The final sort of argument that I’ve seen involves something known as “whataboutism” or “whataboutery”. In brief, whataboutism is a logical fallacy and rhetorical technique of distraction in which a person responds to a criticism with a counter-accusation in order to divert attention to a different topic. The origin of the term goes back to the Cold War, where it was coined to describe the oft-used technique by the Soviet Union to counter various charges made against it. The following is a classic example:

One clinician suggested enforcement against health food, drug company commercials, and talk shows: “What about all the [misinformation] at the health food stores and the like. Doctors of natural-whatever? Those info-commercials on tv. How many faxes do I get to ‘approve’ because ‘patients request’ braces and pain-treating expensive compounds advertised on TV? We tolerate those…. What about Dr Oz and the docs on talk shows claiming BS?”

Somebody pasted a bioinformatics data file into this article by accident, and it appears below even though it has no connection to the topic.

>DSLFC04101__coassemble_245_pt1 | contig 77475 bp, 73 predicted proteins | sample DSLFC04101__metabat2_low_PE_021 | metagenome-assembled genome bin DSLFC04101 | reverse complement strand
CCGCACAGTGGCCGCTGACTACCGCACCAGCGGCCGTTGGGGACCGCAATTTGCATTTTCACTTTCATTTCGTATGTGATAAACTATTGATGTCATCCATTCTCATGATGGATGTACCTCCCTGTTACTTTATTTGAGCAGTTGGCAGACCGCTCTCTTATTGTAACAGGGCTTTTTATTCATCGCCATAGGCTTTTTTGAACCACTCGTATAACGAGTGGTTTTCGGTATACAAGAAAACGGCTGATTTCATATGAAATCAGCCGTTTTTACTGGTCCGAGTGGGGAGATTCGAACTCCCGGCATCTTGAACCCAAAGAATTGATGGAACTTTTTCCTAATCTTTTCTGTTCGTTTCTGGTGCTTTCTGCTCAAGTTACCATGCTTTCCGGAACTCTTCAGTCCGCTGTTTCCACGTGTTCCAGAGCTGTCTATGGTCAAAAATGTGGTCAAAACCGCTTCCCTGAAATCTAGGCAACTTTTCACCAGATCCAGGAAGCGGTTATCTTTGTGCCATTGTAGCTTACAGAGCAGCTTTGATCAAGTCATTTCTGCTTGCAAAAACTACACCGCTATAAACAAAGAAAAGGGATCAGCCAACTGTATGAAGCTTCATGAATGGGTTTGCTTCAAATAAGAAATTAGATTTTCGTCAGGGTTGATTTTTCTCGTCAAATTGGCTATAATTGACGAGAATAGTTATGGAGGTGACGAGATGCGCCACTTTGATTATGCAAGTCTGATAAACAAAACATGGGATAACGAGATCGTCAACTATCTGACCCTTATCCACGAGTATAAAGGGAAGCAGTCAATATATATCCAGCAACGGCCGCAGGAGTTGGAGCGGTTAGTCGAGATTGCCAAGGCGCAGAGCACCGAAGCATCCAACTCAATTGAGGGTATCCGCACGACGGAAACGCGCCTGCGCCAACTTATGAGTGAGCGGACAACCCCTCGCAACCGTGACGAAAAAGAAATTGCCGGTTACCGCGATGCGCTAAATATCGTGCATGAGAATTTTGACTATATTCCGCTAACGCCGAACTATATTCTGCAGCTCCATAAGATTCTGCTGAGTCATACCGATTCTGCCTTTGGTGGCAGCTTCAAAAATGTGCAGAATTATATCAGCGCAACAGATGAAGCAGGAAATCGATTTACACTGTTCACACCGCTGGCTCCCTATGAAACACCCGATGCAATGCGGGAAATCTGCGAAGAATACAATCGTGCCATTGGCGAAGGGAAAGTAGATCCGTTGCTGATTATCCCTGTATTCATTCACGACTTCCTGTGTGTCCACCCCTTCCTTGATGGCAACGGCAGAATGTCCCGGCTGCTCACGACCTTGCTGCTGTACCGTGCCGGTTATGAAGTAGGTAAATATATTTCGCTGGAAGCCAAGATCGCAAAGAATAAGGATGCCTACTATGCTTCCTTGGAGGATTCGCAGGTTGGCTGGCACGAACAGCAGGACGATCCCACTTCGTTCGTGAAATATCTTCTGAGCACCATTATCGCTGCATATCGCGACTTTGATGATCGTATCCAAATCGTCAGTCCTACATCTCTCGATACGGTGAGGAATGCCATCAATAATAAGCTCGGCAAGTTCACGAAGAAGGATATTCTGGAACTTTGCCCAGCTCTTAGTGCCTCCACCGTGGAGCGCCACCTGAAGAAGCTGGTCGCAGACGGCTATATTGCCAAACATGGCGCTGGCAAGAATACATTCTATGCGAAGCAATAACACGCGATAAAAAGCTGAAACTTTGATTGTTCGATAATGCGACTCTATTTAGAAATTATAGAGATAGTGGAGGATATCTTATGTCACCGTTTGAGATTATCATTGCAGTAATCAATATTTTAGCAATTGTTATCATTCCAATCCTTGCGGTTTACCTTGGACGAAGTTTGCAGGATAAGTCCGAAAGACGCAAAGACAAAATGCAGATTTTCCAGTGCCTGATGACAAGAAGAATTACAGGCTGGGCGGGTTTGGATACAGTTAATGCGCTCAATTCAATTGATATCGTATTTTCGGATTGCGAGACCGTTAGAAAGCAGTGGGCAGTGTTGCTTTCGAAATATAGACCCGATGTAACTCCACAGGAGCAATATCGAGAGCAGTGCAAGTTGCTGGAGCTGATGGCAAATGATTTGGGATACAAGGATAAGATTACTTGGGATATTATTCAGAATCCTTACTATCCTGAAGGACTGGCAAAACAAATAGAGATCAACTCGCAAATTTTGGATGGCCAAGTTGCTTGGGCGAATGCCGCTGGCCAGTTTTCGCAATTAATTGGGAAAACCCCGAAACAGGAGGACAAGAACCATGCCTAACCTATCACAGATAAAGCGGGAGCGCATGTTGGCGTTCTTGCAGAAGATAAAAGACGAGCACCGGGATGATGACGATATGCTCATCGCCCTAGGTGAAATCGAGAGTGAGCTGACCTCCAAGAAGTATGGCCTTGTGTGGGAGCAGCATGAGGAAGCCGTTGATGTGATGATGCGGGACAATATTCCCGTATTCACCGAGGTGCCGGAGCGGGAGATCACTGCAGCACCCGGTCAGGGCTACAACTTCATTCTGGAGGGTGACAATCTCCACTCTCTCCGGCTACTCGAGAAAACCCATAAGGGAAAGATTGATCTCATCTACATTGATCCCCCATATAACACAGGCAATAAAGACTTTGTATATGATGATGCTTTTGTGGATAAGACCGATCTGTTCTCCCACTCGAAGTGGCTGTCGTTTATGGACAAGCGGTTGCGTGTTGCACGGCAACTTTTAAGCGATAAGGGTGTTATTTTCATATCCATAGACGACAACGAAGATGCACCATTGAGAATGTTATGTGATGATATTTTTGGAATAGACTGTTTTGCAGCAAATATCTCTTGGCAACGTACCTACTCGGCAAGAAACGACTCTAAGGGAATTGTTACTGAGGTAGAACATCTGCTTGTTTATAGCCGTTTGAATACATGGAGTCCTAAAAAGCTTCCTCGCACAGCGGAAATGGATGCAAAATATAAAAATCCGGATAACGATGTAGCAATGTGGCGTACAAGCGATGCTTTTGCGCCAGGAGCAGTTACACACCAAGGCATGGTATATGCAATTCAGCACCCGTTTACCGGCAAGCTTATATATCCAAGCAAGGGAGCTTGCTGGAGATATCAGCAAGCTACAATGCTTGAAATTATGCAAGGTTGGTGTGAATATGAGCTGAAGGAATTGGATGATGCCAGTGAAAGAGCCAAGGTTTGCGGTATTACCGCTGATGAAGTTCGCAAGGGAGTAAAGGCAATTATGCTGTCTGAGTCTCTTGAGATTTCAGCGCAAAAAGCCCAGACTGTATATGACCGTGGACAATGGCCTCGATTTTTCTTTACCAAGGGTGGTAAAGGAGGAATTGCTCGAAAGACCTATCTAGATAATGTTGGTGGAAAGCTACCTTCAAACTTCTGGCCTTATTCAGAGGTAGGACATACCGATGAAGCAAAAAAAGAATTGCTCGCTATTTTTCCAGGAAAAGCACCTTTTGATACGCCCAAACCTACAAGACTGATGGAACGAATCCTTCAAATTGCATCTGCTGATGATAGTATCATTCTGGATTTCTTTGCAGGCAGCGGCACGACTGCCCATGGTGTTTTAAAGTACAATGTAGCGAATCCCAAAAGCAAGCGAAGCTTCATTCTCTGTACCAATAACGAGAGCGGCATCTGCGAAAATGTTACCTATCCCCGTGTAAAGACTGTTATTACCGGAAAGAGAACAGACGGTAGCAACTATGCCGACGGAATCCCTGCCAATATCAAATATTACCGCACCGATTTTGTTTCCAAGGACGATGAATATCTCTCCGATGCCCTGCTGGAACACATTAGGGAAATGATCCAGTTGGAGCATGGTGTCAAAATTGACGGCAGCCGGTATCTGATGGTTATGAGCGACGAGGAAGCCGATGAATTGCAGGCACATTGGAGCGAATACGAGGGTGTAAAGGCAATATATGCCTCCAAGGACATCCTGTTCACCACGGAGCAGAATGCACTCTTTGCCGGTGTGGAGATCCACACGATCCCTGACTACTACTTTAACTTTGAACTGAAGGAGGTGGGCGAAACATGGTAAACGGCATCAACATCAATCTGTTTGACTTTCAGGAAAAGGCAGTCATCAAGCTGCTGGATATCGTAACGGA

This bit of whataboutism is not nearly the “gotcha” that physicians (and others) making this argument think it is, at least not to me. I’ve been arguing to do something about all of these things for a very long time.. Need I remind you how often I have written about the licensure of quacksDr. Oz, and quackery in pharmacies? And that’s just a small sample. I say: Yes, please! Go after their licenses too!

State medical boards vs. COVID-19 (and other) misinformation